>left in the aquarium, the other females will not change sex, but I'm 
not
>sure.
>
I think I read it in Linke and Staeck--At least one of the crenicichla 
species
has been show to do sex reversal.  In other words, if you buy two, one 
may turn 
a male while the  other stays a female.  Several marine fish, including 
clown
fish are known to do this.

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Crenicara Puncutulatum

by "Ed Pon" <edpon/hotmail.com>
Date: Sat, 26 Sep 1998
To: apisto/majordomo.pobox.com

I wrote earlier:
>>I think I read it in Linke and Staeck--At least one of the crenicichla
>>species
>>has been show to do sex reversal.  In other words, if you buy two, one
>>may turn
>>a male while the  other stays a female.  Several marine fish, 
including
>>clown
>>fish are known to do this.

I just pulled out my Linke and Staeck and found that I made a mistake.  
I meant to say crenicara--not crenicichla.  I found the section in the 
book and it refers to crenicara punctulatum.

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Crenicara Puncutulatum

by "Newman, L" <Lee_Newman/bc.sympatico.ca>
Date: Fri, 25 Sep 1998
To: apisto/majordomo.pobox.com

Gareth Casey wrote:
> 
> I have some questions about theses fish if anybody could please answer
> them. They came into my LFS mis-IDed as D.Maculata and now that I know
> what they are I am still considering purchasing some of them. Any and
> all info would be greatly appreciated.
> TIA
> Gareth Casey


Gareth,

I had the opportunity to collect some Crenicara punctulatum in Peru in
'93. We caught them in very shallow water near the river bank at night
(during the day they were nowhere to be seen). Probably staying out of
the deep water at night to avoid being eaten. 

They adjusted well to aquaria, but always remained a little shy.
However, with suitable dither fish, they were constantly active, looking
for food and interacting with each other. At no time did I observe
aggression towards other fish or any damage as a result of intraspecific
aggression. I'd call them very peaceful cichlids. A small group should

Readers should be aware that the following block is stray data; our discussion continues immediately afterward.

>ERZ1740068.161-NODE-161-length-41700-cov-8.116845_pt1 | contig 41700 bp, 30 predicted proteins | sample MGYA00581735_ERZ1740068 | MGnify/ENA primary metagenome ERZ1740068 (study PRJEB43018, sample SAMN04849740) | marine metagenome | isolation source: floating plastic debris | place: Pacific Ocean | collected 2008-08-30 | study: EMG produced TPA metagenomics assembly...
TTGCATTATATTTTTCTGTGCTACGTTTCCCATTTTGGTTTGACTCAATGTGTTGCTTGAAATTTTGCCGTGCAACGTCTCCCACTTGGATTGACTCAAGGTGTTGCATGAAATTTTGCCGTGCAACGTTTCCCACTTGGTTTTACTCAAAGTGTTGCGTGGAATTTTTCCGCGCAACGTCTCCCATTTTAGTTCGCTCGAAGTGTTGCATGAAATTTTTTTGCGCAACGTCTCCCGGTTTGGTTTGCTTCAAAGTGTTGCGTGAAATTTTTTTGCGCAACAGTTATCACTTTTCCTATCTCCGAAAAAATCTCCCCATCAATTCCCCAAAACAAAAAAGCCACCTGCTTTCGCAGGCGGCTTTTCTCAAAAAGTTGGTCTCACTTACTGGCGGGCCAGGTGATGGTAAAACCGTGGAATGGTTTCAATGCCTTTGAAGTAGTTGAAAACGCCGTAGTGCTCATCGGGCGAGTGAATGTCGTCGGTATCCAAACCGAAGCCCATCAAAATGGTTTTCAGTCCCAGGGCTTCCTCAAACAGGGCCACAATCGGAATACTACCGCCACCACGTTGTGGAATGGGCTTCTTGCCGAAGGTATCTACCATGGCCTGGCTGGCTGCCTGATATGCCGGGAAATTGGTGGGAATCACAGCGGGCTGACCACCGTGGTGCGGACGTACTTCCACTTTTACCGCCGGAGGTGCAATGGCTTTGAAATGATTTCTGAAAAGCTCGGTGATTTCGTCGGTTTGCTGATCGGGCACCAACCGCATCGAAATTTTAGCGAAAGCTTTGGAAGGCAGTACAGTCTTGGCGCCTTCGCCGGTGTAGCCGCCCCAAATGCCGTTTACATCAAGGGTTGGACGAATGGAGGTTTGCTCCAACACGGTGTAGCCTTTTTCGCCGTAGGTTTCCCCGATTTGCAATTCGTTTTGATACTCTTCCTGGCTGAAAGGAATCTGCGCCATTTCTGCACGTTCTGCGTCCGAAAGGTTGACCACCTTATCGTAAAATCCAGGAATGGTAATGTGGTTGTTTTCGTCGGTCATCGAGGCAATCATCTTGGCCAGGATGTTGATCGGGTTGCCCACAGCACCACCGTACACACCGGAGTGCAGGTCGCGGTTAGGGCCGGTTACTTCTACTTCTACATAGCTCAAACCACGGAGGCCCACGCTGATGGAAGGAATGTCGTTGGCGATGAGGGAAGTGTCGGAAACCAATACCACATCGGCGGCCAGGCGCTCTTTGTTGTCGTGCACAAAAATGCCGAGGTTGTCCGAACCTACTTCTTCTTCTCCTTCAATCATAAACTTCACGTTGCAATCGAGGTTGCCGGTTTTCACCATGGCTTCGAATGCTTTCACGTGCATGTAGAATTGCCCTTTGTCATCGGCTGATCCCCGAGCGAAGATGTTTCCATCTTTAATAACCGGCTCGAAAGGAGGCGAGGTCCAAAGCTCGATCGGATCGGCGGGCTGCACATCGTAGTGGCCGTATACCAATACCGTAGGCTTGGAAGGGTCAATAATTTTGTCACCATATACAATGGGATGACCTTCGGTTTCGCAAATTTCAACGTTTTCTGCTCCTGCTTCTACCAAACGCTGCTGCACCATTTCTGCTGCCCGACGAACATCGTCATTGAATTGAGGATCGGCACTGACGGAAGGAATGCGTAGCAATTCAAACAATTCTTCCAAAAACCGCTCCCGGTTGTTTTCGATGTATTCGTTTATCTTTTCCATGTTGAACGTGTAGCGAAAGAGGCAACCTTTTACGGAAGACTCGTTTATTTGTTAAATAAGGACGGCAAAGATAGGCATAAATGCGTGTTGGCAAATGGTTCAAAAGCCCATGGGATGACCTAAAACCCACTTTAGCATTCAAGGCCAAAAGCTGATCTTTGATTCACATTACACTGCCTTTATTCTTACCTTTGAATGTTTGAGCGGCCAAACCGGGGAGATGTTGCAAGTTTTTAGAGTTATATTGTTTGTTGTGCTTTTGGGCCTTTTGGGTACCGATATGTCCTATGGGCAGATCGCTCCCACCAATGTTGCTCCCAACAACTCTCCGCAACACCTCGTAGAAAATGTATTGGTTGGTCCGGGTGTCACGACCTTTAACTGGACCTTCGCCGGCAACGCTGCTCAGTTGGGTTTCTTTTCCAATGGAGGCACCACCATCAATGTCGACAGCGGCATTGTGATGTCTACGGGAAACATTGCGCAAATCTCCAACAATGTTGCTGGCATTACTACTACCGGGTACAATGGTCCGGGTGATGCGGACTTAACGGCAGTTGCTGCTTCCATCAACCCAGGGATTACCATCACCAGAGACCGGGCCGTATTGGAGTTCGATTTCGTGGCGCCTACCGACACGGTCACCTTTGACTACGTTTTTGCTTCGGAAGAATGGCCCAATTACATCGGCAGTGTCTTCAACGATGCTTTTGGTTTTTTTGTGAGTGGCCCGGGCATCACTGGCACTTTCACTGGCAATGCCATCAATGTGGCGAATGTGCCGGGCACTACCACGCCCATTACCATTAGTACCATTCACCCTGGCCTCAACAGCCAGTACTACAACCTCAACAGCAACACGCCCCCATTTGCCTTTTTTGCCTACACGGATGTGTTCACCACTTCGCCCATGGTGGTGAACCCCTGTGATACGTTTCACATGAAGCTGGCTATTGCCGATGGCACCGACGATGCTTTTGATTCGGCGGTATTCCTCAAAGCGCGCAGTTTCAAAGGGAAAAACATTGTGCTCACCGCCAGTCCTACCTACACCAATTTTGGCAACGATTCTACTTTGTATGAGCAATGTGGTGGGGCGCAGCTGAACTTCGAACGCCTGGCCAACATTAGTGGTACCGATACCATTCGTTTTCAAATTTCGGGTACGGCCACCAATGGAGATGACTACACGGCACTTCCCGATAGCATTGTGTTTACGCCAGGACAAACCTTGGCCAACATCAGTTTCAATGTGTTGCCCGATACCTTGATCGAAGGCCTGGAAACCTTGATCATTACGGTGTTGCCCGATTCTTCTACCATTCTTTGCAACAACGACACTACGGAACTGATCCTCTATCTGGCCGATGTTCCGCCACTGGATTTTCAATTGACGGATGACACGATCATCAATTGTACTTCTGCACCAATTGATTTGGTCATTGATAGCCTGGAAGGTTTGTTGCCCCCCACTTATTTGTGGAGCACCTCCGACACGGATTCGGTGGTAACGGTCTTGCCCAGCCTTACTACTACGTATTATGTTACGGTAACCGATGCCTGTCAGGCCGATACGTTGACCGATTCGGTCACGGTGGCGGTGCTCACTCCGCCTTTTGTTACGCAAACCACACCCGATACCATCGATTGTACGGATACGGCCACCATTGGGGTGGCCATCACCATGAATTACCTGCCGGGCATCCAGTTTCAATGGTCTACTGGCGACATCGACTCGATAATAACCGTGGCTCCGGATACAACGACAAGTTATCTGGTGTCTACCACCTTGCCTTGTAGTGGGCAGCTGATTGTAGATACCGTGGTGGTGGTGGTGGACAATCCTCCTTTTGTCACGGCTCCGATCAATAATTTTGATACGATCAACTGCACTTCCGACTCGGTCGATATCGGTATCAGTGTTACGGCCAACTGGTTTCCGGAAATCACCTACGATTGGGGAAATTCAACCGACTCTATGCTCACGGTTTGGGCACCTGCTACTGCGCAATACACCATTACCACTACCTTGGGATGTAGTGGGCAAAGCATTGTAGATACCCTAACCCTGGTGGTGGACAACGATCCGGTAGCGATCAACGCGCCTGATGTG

not need more than 55 gallon aquarium. They are not what I would call a
dwarf cichlid (although they seem to find themselves in the books of
dwarf cichlids, probably on the basis of their non-aggressive
behaviour), my males grew to about 5" and the females to at least 4".

They accepted all the standard foods (flakes, pellets and frozen stuff)
and did well in aquaria with water conditions similar to those found in
their natural habitat; a pH of around 6.5 and carbonate hardness less
than 5 German degrees. I generally kept them in planted aquaria (they
ignore plants and seem to like the security they afford) with a fine
sand bottom (they appear to like to look for food under things they can
lift or push over with their mouths). I used plants that did not require
intense light and used peat in a box filter to lightly stain the water.
  
All of the fish we collected looked like females, then eventually, after
several months, one started to change into a male. The males are very
nicely coloured and the females retain the red ventrals and anal fins
til they begin to change into males. I think, that if the first male is
left in the aquarium, the other females will not change sex, but I'm not
sure.

They are interesting fish and rarely spawned, I'd give'em a try. I
wanted to collect them in Peru this past August, but we did not find
any.

Good luck, if you get them!

Lee Newman
Vancouver